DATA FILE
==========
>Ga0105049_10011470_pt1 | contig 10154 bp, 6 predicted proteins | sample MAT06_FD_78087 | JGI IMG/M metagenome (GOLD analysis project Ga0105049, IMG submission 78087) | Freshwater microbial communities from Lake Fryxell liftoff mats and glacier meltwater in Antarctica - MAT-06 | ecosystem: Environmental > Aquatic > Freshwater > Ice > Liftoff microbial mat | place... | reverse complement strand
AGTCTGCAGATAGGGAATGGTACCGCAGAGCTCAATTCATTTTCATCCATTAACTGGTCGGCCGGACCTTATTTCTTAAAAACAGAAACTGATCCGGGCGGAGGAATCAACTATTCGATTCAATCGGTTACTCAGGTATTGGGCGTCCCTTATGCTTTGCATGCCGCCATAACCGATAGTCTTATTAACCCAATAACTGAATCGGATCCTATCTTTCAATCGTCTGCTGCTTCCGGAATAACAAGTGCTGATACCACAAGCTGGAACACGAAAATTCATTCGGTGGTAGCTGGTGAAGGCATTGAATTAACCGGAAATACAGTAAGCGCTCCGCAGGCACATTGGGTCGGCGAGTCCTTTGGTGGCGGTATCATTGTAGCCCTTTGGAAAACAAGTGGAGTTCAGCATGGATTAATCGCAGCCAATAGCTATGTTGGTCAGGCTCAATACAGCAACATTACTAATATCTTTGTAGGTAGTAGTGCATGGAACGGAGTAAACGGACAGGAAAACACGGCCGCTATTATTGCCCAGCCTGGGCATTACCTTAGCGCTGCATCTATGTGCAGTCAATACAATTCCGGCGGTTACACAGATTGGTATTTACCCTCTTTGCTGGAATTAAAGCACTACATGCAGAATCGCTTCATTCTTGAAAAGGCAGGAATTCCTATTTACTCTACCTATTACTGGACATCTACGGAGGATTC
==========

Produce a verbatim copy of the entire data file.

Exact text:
>Ga0105049_10011470_pt1 | contig 10154 bp, 6 predicted proteins | sample MAT06_FD_78087 | JGI IMG/M metagenome (GOLD analysis project Ga0105049, IMG submission 78087) | Freshwater microbial communities from Lake Fryxell liftoff mats and glacier meltwater in Antarctica - MAT-06 | ecosystem: Environmental > Aquatic > Freshwater > Ice > Liftoff microbial mat | place... | reverse complement strand
AGTCTGCAGATAGGGAATGGTACCGCAGAGCTCAATTCATTTTCATCCATTAACTGGTCGGCCGGACCTTATTTCTTAAAAACAGAAACTGATCCGGGCGGAGGAATCAACTATTCGATTCAATCGGTTACTCAGGTATTGGGCGTCCCTTATGCTTTGCATGCCGCCATAACCGATAGTCTTATTAACCCAATAACTGAATCGGATCCTATCTTTCAATCGTCTGCTGCTTCCGGAATAACAAGTGCTGATACCACAAGCTGGAACACGAAAATTCATTCGGTGGTAGCTGGTGAAGGCATTGAATTAACCGGAAATACAGTAAGCGCTCCGCAGGCACATTGGGTCGGCGAGTCCTTTGGTGGCGGTATCATTGTAGCCCTTTGGAAAACAAGTGGAGTTCAGCATGGATTAATCGCAGCCAATAGCTATGTTGGTCAGGCTCAATACAGCAACATTACTAATATCTTTGTAGGTAGTAGTGCATGGAACGGAGTAAACGGACAGGAAAACACGGCCGCTATTATTGCCCAGCCTGGGCATTACCTTAGCGCTGCATCTATGTGCAGTCAATACAATTCCGGCGGTTACACAGATTGGTATTTACCCTCTTTGCTGGAATTAAAGCACTACATGCAGAATCGCTTCATTCTTGAAAAGGCAGGAATTCCTATTTACTCTACCTATTACTGGACATCTACGGAGGATTC